Are Smart Grids the Key to Renewable Energy?

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Are smart grids all hype, or do they serve a real necessity – for global energy transition, for grid stability, and for the practical orientation of the energy market? For the global network of smart grids- from innovation trigger to the plateau of profitability- the usual path of innovation from inception to productivity is in its Hype Cycles.

Today, renewable energy is rapidly embracing the ‘smart grid’ technology, given the menace of utility curtailments, as more megawatts of power is included at the commercial, industrial, residential, and utility levels. Herein, smart grids offer a trailblazing way to trim down the energy consumption and carbon emissions while also creating an intelligent two-way communication network with bidirectional power flow – from utility to consumers and vice-versa.

Smart grid and renewable energy: An eco-friendly combo

When we think of smart grid, a number of its sought-after attributes comes to mind. From monitoring energy flow to connecting electrical providers with consumers, the overall objective of smart grid devices is to improve the reliability, efficiency, and sustainability of devices that exclusively rely on electricity to operate.

To cut a long story short, smart grid engineering is the key to productively use these widespread and comparatively cheaper energy resources. On the other hand, renewable energy itself is at the business end of a number of dynamic research initiatives owing to the former’s applicability and eco-friendly nature. Coupled with the ever advancing technology of smart grid systems, the future benefits of renewable energy are vast and infinitely promising.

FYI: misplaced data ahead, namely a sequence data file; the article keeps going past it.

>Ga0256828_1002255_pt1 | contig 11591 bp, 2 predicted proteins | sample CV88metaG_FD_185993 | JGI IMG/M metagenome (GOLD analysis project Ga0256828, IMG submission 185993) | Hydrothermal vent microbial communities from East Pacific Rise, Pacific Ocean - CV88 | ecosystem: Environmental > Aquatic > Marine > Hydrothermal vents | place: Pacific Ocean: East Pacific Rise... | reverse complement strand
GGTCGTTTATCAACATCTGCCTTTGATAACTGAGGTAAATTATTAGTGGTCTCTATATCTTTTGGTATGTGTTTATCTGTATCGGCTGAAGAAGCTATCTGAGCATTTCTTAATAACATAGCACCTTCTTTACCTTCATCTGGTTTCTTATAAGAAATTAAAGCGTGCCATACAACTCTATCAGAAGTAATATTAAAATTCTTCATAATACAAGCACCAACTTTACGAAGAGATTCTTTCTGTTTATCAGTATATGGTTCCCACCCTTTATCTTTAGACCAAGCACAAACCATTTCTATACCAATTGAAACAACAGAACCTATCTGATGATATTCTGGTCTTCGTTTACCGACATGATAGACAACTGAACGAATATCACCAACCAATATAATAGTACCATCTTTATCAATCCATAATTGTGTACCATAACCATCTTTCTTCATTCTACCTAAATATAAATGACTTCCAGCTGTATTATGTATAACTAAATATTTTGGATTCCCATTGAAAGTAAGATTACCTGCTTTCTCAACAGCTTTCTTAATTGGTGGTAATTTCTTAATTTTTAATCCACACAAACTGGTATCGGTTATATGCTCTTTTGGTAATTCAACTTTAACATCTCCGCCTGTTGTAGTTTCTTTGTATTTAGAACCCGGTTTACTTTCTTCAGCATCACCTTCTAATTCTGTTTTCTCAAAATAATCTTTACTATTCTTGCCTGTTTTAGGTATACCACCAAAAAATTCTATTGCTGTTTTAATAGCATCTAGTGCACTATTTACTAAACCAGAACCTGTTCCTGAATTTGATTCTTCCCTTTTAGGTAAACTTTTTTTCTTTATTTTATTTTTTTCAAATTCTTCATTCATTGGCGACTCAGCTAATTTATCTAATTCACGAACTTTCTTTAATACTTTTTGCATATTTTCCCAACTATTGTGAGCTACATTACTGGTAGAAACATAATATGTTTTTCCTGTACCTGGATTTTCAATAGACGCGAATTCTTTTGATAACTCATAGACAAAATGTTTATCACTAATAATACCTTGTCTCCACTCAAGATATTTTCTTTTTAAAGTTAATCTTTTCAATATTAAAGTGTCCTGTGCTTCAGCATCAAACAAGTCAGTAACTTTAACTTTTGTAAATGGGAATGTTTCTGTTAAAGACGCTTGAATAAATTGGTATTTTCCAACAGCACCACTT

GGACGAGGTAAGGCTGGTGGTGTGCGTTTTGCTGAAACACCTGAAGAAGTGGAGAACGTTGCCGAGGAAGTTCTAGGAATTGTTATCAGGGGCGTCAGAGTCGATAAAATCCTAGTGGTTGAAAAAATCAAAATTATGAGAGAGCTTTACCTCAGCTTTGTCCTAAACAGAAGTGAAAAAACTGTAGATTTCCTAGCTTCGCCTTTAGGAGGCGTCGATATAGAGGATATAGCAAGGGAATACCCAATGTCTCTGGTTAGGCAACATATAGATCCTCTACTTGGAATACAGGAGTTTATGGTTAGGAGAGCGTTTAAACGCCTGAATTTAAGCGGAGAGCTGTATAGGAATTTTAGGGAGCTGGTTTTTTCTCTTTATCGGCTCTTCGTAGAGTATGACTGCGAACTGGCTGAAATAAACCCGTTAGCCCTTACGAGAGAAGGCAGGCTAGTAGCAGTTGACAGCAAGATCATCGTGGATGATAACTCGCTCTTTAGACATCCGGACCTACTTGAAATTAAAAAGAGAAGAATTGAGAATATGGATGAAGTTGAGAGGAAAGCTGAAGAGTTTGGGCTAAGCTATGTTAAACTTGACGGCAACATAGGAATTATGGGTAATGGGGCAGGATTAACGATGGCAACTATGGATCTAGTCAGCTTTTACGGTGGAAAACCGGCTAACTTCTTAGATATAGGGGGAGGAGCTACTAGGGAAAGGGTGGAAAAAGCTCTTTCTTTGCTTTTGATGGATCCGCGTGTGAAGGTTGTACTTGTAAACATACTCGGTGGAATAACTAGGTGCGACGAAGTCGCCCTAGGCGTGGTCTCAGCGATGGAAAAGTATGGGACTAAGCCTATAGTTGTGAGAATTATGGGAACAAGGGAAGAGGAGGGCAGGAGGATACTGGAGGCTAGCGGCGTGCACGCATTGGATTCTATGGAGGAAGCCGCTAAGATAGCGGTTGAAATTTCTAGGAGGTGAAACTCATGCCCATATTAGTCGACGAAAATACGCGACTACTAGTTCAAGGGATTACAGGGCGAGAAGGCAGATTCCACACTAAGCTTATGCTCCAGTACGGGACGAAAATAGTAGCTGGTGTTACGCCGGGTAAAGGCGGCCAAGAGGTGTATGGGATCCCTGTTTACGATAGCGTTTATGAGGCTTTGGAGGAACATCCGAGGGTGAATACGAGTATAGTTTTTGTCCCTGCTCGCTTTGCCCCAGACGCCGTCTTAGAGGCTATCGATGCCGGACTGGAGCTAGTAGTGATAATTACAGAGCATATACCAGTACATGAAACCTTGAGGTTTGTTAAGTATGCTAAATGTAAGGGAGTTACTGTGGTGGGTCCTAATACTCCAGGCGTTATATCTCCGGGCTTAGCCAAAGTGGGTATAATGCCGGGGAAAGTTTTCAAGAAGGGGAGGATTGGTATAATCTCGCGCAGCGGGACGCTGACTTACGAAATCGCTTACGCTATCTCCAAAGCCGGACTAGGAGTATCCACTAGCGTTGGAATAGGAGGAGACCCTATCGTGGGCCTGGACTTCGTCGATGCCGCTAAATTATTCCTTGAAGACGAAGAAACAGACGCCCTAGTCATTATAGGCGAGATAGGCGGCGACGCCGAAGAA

Advanced sensors: Making the power grid technology “smart”

First wind and now solar installations, energy, alongside utility sectors are exhibiting speedy migration onto computerized Internet of Things (IoT), facilitating the movement of data from distributed generators to centralized utility substations. Additionally, this includes the usage of smart metering systems as advanced grid sensors to identify potentially unsafe grid conditions that until now have been extremely difficult to detect, practically or cost-effectively.

What makes an electrical power grid ‘smart’ is the overlay of communications and software solutions that allow formerly manual controls to be automated. While many companies have been offering a piece of this smart equation with their legacy communication systems, they now offer a broader range of solutions for smartening up not only the meters and sensing technology but also feeders from all over the distribution network.

With all connected technologies, come vulnerabilities!

As grid modernization intensifies through the implementation of smart grid distribution systems, the number of access points that could potentially compromise the functioning of the grid will also increase dramatically. Cyber-attacks on a traditional grid system requires physical access to the utility’s network, since smart grid technologies are placed outside the physical boundaries of the utility, it becomes convenient for hackers to access them.

Eventually, the overlay of computing and smart grid communication devices into the power grid is becoming increasingly sophisticated and complex, owing to which the impact on cybersecurity has become a point of paramount significance. Defending the power grid, which is constantly evolving due to the addition of control devices, is a priority task from an operational point of view.

Consequently, to protect the grid, utilities and grid operators install a complete end-to-end smart grid cybersecurity solution that is regularly updated to defend from new malicious malware.

With a number of energy and utility companies embarking on the path of automation in the sphere of power grid technology, the opportunity for smart grid service providers is undoubtedly massive. In time, the final performance loopholes will be rectified and smart grids will move away from being just an experimental novelty and become the backbone of the power accumulation and distribution networks.